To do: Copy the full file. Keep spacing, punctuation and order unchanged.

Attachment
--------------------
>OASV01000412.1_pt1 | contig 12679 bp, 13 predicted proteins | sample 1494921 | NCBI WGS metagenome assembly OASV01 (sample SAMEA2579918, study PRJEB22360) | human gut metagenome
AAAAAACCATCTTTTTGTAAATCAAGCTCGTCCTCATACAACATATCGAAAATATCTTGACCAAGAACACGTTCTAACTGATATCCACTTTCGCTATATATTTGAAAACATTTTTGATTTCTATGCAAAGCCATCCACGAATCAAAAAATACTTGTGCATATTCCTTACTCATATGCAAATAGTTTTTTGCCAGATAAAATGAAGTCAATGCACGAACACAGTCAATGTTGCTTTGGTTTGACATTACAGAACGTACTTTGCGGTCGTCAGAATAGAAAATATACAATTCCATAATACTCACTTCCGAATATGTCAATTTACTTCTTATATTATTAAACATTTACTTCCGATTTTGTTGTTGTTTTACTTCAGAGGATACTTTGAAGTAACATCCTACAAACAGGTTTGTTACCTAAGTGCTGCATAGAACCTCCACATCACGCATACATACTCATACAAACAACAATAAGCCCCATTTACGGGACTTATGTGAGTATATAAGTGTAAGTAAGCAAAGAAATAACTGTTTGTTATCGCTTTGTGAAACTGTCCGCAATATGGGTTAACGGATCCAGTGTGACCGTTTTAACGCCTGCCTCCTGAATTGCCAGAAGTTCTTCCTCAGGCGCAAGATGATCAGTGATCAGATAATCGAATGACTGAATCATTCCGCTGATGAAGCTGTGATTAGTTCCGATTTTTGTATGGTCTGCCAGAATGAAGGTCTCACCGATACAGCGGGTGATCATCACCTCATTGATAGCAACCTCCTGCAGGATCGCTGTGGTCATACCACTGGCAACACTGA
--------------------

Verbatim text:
>OASV01000412.1_pt1 | contig 12679 bp, 13 predicted proteins | sample 1494921 | NCBI WGS metagenome assembly OASV01 (sample SAMEA2579918, study PRJEB22360) | human gut metagenome
AAAAAACCATCTTTTTGTAAATCAAGCTCGTCCTCATACAACATATCGAAAATATCTTGACCAAGAACACGTTCTAACTGATATCCACTTTCGCTATATATTTGAAAACATTTTTGATTTCTATGCAAAGCCATCCACGAATCAAAAAATACTTGTGCATATTCCTTACTCATATGCAAATAGTTTTTTGCCAGATAAAATGAAGTCAATGCACGAACACAGTCAATGTTGCTTTGGTTTGACATTACAGAACGTACTTTGCGGTCGTCAGAATAGAAAATATACAATTCCATAATACTCACTTCCGAATATGTCAATTTACTTCTTATATTATTAAACATTTACTTCCGATTTTGTTGTTGTTTTACTTCAGAGGATACTTTGAAGTAACATCCTACAAACAGGTTTGTTACCTAAGTGCTGCATAGAACCTCCACATCACGCATACATACTCATACAAACAACAATAAGCCCCATTTACGGGACTTATGTGAGTATATAAGTGTAAGTAAGCAAAGAAATAACTGTTTGTTATCGCTTTGTGAAACTGTCCGCAATATGGGTTAACGGATCCAGTGTGACCGTTTTAACGCCTGCCTCCTGAATTGCCAGAAGTTCTTCCTCAGGCGCAAGATGATCAGTGATCAGATAATCGAATGACTGAATCATTCCGCTGATGAAGCTGTGATTAGTTCCGATTTTTGTATGGTCTGCCAGAATGAAGGTCTCACCGATACAGCGGGTGATCATCACCTCATTGATAGCAACCTCCTGCAGGATCGCTGTGGTCATACCACTGGCAACACTGA